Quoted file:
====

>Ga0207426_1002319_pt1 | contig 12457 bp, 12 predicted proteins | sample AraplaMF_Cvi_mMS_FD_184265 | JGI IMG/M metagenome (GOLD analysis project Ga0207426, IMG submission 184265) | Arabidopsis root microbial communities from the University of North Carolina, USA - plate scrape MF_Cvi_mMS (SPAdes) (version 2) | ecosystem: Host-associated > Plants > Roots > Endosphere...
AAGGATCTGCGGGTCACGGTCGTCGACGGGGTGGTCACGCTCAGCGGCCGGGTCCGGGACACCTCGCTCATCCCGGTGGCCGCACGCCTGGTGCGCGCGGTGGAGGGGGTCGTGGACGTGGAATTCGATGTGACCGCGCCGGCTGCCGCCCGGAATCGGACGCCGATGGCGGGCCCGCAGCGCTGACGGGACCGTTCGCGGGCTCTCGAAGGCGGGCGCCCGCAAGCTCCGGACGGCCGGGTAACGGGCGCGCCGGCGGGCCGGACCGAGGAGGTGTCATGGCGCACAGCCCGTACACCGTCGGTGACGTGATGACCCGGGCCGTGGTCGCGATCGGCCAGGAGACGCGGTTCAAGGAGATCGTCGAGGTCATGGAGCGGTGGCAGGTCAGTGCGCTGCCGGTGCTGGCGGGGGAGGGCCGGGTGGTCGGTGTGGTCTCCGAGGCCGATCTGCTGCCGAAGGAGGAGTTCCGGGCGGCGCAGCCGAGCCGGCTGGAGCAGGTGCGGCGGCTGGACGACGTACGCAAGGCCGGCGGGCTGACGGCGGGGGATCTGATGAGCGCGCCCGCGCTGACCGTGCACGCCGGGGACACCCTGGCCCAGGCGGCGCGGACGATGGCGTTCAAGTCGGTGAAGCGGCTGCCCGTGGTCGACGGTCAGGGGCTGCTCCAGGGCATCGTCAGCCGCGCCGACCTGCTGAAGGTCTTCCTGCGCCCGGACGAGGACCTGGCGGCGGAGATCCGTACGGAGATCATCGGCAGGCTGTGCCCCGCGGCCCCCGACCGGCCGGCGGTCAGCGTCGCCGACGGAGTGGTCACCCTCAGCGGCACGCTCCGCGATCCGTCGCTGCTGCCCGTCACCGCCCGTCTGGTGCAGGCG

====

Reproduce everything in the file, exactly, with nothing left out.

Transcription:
>Ga0207426_1002319_pt1 | contig 12457 bp, 12 predicted proteins | sample AraplaMF_Cvi_mMS_FD_184265 | JGI IMG/M metagenome (GOLD analysis project Ga0207426, IMG submission 184265) | Arabidopsis root microbial communities from the University of North Carolina, USA - plate scrape MF_Cvi_mMS (SPAdes) (version 2) | ecosystem: Host-associated > Plants > Roots > Endosphere...
AAGGATCTGCGGGTCACGGTCGTCGACGGGGTGGTCACGCTCAGCGGCCGGGTCCGGGACACCTCGCTCATCCCGGTGGCCGCACGCCTGGTGCGCGCGGTGGAGGGGGTCGTGGACGTGGAATTCGATGTGACCGCGCCGGCTGCCGCCCGGAATCGGACGCCGATGGCGGGCCCGCAGCGCTGACGGGACCGTTCGCGGGCTCTCGAAGGCGGGCGCCCGCAAGCTCCGGACGGCCGGGTAACGGGCGCGCCGGCGGGCCGGACCGAGGAGGTGTCATGGCGCACAGCCCGTACACCGTCGGTGACGTGATGACCCGGGCCGTGGTCGCGATCGGCCAGGAGACGCGGTTCAAGGAGATCGTCGAGGTCATGGAGCGGTGGCAGGTCAGTGCGCTGCCGGTGCTGGCGGGGGAGGGCCGGGTGGTCGGTGTGGTCTCCGAGGCCGATCTGCTGCCGAAGGAGGAGTTCCGGGCGGCGCAGCCGAGCCGGCTGGAGCAGGTGCGGCGGCTGGACGACGTACGCAAGGCCGGCGGGCTGACGGCGGGGGATCTGATGAGCGCGCCCGCGCTGACCGTGCACGCCGGGGACACCCTGGCCCAGGCGGCGCGGACGATGGCGTTCAAGTCGGTGAAGCGGCTGCCCGTGGTCGACGGTCAGGGGCTGCTCCAGGGCATCGTCAGCCGCGCCGACCTGCTGAAGGTCTTCCTGCGCCCGGACGAGGACCTGGCGGCGGAGATCCGTACGGAGATCATCGGCAGGCTGTGCCCCGCGGCCCCCGACCGGCCGGCGGTCAGCGTCGCCGACGGAGTGGTCACCCTCAGCGGCACGCTCCGCGATCCGTCGCTGCTGCCCGTCACCGCCCGTCTGGTGCAGGCG